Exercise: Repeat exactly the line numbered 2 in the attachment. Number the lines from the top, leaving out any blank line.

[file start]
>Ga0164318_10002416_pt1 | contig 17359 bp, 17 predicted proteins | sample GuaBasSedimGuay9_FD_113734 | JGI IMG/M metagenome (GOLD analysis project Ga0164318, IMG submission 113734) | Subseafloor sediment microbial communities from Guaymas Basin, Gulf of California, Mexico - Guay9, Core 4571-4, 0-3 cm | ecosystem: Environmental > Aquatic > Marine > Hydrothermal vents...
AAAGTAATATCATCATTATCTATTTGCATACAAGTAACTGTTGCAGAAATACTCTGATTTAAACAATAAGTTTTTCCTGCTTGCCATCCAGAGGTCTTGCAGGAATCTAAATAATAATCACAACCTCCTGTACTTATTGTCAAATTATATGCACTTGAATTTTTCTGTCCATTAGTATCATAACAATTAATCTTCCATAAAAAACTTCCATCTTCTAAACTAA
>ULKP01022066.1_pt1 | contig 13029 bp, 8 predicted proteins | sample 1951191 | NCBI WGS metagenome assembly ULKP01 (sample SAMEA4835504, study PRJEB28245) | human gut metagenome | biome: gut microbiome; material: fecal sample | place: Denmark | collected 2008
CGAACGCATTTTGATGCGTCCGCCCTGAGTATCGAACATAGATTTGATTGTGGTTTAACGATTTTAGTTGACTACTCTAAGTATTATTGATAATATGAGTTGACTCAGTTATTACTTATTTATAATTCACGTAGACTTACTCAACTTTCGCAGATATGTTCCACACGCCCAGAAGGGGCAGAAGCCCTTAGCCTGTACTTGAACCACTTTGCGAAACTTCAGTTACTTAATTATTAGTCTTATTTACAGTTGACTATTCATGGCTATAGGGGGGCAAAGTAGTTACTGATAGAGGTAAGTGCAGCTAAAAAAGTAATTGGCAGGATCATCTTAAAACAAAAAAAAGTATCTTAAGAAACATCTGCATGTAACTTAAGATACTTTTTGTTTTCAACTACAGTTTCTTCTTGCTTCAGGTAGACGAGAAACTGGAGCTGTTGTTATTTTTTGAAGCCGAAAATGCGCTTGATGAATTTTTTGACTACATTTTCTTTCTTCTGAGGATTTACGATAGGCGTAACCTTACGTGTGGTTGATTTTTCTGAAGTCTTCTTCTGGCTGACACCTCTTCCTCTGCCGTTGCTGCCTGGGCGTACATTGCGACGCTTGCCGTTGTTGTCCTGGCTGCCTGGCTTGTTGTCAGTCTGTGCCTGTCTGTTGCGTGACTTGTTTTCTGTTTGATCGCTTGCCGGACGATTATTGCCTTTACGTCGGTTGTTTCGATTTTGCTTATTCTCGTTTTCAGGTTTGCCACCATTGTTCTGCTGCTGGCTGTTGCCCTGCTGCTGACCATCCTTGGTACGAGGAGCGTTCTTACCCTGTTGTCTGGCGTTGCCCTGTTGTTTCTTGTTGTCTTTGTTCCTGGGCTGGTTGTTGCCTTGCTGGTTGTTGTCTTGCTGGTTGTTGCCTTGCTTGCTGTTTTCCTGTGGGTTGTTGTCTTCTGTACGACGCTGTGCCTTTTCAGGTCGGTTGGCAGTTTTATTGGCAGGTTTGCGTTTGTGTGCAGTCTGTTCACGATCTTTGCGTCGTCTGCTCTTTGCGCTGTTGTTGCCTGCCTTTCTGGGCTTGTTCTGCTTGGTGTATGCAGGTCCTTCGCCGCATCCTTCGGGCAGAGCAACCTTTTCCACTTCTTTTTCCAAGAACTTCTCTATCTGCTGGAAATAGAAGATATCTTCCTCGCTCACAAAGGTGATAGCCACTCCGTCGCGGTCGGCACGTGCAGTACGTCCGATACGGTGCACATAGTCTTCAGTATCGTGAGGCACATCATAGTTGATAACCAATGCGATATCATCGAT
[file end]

AAAGTAATATCATCATTATCTATTTGCATACAAGTAACTGTTGCAGAAATACTCTGATTTAAACAATAAGTTTTTCCTGCTTGCCATCCAGAGGTCTTGCAGGAATCTAAATAATAATCACAACCTCCTGTACTTATTGTCAAATTATATGCACTTGAATTTTTCTGTCCATTAGTATCATAACAATTAATCTTCCATAAAAAACTTCCATCTTCTAAACTAA